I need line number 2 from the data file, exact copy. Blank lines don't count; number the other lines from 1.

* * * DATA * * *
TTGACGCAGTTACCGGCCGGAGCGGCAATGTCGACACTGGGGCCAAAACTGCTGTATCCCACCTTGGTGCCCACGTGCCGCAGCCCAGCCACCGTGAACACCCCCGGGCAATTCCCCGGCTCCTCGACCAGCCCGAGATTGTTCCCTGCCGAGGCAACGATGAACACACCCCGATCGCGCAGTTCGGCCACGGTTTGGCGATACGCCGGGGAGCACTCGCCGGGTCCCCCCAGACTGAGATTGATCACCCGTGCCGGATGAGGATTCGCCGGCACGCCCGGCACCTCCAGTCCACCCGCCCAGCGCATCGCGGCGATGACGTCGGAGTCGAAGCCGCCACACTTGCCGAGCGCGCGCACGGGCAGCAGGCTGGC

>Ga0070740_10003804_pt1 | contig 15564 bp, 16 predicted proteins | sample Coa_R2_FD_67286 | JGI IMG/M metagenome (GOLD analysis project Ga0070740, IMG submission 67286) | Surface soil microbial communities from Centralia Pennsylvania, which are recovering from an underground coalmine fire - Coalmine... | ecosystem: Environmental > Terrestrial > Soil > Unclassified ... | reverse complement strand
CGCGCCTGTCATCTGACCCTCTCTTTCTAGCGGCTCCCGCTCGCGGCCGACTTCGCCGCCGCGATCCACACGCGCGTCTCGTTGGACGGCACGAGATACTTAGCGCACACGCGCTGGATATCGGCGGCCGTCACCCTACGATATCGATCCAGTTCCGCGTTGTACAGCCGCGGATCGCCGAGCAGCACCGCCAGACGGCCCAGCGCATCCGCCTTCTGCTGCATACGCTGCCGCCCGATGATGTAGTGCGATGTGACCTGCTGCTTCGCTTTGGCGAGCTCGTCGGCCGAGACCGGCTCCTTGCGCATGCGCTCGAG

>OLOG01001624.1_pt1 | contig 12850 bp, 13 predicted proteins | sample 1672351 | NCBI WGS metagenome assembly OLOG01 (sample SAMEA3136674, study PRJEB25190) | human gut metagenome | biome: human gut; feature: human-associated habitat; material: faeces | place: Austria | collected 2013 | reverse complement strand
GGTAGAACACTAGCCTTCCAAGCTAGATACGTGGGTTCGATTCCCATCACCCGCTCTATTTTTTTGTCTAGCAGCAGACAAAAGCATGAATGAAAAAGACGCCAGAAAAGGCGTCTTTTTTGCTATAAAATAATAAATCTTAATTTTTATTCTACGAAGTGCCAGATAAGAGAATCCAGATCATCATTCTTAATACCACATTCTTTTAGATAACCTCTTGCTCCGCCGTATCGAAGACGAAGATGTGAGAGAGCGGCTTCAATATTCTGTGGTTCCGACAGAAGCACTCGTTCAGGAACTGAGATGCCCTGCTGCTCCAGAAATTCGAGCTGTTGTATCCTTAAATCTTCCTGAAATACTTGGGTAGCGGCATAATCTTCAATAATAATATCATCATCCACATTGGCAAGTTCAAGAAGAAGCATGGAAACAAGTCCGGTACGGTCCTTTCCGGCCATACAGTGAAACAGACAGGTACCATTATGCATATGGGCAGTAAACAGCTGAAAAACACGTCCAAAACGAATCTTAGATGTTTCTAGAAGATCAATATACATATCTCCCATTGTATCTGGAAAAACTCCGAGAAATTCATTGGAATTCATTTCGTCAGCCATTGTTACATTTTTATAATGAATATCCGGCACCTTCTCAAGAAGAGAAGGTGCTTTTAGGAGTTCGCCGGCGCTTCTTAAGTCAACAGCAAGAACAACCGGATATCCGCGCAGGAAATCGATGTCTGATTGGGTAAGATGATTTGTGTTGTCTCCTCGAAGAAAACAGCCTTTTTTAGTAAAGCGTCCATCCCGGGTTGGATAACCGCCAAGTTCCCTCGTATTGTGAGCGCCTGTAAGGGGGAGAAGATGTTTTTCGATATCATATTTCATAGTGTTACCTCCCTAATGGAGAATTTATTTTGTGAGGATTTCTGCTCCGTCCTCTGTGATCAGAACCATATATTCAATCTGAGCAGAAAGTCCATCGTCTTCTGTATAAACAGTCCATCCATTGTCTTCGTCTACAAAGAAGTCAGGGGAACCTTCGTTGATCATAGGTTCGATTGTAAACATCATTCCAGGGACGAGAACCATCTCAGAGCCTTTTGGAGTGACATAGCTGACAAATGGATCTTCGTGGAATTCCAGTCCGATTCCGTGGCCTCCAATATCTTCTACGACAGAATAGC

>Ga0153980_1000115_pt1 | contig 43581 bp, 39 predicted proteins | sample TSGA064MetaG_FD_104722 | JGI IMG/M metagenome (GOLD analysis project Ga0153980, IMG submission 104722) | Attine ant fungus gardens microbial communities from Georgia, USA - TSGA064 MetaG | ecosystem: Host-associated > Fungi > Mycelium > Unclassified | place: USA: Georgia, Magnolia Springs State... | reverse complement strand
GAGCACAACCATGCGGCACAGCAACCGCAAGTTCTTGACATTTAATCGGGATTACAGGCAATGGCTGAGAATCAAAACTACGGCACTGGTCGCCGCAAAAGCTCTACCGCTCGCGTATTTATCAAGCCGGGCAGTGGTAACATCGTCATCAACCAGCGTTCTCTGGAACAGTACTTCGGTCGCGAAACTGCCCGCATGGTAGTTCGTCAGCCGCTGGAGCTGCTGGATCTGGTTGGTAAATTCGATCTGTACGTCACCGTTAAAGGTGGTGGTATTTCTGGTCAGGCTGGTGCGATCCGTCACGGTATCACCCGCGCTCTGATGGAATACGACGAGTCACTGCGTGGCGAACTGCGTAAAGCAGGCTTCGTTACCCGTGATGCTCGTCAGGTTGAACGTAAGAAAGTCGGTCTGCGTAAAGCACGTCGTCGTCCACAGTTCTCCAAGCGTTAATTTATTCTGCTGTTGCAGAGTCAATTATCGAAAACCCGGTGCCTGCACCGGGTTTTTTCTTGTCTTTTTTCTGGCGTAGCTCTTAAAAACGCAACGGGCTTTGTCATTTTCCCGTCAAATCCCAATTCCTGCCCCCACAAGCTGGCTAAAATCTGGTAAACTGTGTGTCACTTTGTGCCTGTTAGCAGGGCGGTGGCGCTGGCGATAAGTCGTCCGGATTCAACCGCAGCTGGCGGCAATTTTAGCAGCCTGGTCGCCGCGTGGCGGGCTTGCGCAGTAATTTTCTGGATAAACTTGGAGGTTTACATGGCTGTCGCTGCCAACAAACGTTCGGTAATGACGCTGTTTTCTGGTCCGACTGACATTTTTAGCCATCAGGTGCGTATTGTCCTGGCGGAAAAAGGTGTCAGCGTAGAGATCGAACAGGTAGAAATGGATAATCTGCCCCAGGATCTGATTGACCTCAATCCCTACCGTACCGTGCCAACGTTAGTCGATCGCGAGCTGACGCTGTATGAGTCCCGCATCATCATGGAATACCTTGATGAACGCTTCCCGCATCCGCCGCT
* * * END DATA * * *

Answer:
>Ga0070740_10003804_pt1 | contig 15564 bp, 16 predicted proteins | sample Coa_R2_FD_67286 | JGI IMG/M metagenome (GOLD analysis project Ga0070740, IMG submission 67286) | Surface soil microbial communities from Centralia Pennsylvania, which are recovering from an underground coalmine fire - Coalmine... | ecosystem: Environmental > Terrestrial > Soil > Unclassified ... | reverse complement strand